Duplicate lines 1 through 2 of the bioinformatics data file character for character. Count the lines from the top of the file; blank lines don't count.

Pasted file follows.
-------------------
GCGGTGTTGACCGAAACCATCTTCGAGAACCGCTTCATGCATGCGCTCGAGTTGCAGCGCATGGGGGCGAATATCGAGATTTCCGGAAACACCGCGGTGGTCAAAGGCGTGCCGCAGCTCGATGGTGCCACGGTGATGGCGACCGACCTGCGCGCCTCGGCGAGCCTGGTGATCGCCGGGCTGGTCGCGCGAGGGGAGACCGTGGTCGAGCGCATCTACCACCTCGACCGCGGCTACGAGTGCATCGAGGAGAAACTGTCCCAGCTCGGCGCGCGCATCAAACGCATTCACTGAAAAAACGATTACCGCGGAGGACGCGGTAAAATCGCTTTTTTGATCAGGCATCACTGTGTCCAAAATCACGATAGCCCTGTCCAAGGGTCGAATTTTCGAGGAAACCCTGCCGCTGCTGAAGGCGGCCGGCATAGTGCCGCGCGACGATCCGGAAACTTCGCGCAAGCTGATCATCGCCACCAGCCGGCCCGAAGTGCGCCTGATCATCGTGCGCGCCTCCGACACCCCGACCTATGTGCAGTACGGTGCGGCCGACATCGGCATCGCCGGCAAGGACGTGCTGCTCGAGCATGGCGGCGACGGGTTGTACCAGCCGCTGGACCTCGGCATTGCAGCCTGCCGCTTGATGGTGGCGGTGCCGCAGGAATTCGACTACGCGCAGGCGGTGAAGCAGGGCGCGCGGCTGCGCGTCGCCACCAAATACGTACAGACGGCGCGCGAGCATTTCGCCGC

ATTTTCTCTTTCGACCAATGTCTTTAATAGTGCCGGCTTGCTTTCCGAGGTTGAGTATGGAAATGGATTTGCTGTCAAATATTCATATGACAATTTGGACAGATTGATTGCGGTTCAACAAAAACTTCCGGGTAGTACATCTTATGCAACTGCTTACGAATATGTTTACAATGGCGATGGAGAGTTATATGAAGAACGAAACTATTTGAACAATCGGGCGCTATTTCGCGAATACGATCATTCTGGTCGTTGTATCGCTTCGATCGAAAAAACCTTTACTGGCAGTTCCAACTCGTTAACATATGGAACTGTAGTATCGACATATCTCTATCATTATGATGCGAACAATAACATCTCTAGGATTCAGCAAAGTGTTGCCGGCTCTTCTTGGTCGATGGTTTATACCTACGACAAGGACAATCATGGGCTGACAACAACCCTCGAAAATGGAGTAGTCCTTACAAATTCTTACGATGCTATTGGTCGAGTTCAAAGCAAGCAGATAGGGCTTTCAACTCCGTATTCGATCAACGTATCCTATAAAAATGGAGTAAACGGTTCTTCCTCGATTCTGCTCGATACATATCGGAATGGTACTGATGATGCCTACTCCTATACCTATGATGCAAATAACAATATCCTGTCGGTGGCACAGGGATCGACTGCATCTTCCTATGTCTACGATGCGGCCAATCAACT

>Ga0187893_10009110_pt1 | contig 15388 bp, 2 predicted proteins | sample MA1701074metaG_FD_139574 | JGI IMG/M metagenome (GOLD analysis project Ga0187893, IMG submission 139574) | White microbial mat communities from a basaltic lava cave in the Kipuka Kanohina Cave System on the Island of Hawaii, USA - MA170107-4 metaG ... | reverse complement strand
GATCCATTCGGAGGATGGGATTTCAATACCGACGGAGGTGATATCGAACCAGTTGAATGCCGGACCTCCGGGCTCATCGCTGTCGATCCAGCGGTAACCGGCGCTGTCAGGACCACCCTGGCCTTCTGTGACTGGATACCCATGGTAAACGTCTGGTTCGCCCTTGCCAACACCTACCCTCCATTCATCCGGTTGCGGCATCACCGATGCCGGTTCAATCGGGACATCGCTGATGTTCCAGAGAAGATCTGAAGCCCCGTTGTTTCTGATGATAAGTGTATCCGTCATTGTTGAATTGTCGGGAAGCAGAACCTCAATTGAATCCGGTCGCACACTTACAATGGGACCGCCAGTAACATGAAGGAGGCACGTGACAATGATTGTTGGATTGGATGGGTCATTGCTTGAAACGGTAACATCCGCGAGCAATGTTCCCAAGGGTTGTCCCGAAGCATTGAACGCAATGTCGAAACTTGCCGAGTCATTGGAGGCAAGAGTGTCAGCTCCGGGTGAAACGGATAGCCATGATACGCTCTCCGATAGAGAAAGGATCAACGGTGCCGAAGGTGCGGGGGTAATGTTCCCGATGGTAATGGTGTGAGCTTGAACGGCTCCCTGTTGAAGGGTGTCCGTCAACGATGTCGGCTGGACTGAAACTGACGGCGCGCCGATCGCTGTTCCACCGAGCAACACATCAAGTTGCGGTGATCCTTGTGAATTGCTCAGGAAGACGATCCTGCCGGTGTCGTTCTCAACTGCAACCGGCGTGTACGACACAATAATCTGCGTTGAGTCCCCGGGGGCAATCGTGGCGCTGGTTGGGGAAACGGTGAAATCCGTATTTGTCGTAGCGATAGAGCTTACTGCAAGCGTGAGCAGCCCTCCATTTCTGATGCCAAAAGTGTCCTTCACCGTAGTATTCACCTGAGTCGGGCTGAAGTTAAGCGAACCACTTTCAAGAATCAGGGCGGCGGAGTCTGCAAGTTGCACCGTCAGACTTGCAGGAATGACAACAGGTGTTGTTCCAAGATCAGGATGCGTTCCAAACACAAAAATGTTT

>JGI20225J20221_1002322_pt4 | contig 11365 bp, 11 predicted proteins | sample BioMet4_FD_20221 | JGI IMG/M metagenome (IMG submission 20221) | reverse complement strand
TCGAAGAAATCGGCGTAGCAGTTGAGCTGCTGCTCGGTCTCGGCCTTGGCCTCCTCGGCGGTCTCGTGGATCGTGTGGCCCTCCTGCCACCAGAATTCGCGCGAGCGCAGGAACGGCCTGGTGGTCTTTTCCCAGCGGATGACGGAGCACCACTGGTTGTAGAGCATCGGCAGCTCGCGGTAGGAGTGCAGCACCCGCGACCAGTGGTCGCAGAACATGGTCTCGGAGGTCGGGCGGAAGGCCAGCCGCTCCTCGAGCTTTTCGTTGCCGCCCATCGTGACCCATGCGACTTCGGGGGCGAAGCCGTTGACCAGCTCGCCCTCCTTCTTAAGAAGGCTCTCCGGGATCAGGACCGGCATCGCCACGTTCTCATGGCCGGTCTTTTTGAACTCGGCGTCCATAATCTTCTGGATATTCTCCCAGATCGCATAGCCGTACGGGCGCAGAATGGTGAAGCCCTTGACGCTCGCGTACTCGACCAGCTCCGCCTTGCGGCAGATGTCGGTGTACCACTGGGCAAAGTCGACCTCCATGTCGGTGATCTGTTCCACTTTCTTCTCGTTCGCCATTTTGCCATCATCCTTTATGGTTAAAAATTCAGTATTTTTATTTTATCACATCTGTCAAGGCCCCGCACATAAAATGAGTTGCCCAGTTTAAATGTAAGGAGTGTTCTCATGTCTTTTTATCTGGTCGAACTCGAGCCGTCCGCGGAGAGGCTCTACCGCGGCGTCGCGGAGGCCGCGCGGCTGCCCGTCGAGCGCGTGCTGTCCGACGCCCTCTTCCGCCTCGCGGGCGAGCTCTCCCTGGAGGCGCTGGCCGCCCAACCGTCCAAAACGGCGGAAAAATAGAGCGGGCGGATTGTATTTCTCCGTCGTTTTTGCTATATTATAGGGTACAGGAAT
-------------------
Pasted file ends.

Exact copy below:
GCGGTGTTGACCGAAACCATCTTCGAGAACCGCTTCATGCATGCGCTCGAGTTGCAGCGCATGGGGGCGAATATCGAGATTTCCGGAAACACCGCGGTGGTCAAAGGCGTGCCGCAGCTCGATGGTGCCACGGTGATGGCGACCGACCTGCGCGCCTCGGCGAGCCTGGTGATCGCCGGGCTGGTCGCGCGAGGGGAGACCGTGGTCGAGCGCATCTACCACCTCGACCGCGGCTACGAGTGCATCGAGGAGAAACTGTCCCAGCTCGGCGCGCGCATCAAACGCATTCACTGAAAAAACGATTACCGCGGAGGACGCGGTAAAATCGCTTTTTTGATCAGGCATCACTGTGTCCAAAATCACGATAGCCCTGTCCAAGGGTCGAATTTTCGAGGAAACCCTGCCGCTGCTGAAGGCGGCCGGCATAGTGCCGCGCGACGATCCGGAAACTTCGCGCAAGCTGATCATCGCCACCAGCCGGCCCGAAGTGCGCCTGATCATCGTGCGCGCCTCCGACACCCCGACCTATGTGCAGTACGGTGCGGCCGACATCGGCATCGCCGGCAAGGACGTGCTGCTCGAGCATGGCGGCGACGGGTTGTACCAGCCGCTGGACCTCGGCATTGCAGCCTGCCGCTTGATGGTGGCGGTGCCGCAGGAATTCGACTACGCGCAGGCGGTGAAGCAGGGCGCGCGGCTGCGCGTCGCCACCAAATACGTACAGACGGCGCGCGAGCATTTCGCCGC

ATTTTCTCTTTCGACCAATGTCTTTAATAGTGCCGGCTTGCTTTCCGAGGTTGAGTATGGAAATGGATTTGCTGTCAAATATTCATATGACAATTTGGACAGATTGATTGCGGTTCAACAAAAACTTCCGGGTAGTACATCTTATGCAACTGCTTACGAATATGTTTACAATGGCGATGGAGAGTTATATGAAGAACGAAACTATTTGAACAATCGGGCGCTATTTCGCGAATACGATCATTCTGGTCGTTGTATCGCTTCGATCGAAAAAACCTTTACTGGCAGTTCCAACTCGTTAACATATGGAACTGTAGTATCGACATATCTCTATCATTATGATGCGAACAATAACATCTCTAGGATTCAGCAAAGTGTTGCCGGCTCTTCTTGGTCGATGGTTTATACCTACGACAAGGACAATCATGGGCTGACAACAACCCTCGAAAATGGAGTAGTCCTTACAAATTCTTACGATGCTATTGGTCGAGTTCAAAGCAAGCAGATAGGGCTTTCAACTCCGTATTCGATCAACGTATCCTATAAAAATGGAGTAAACGGTTCTTCCTCGATTCTGCTCGATACATATCGGAATGGTACTGATGATGCCTACTCCTATACCTATGATGCAAATAACAATATCCTGTCGGTGGCACAGGGATCGACTGCATCTTCCTATGTCTACGATGCGGCCAATCAACT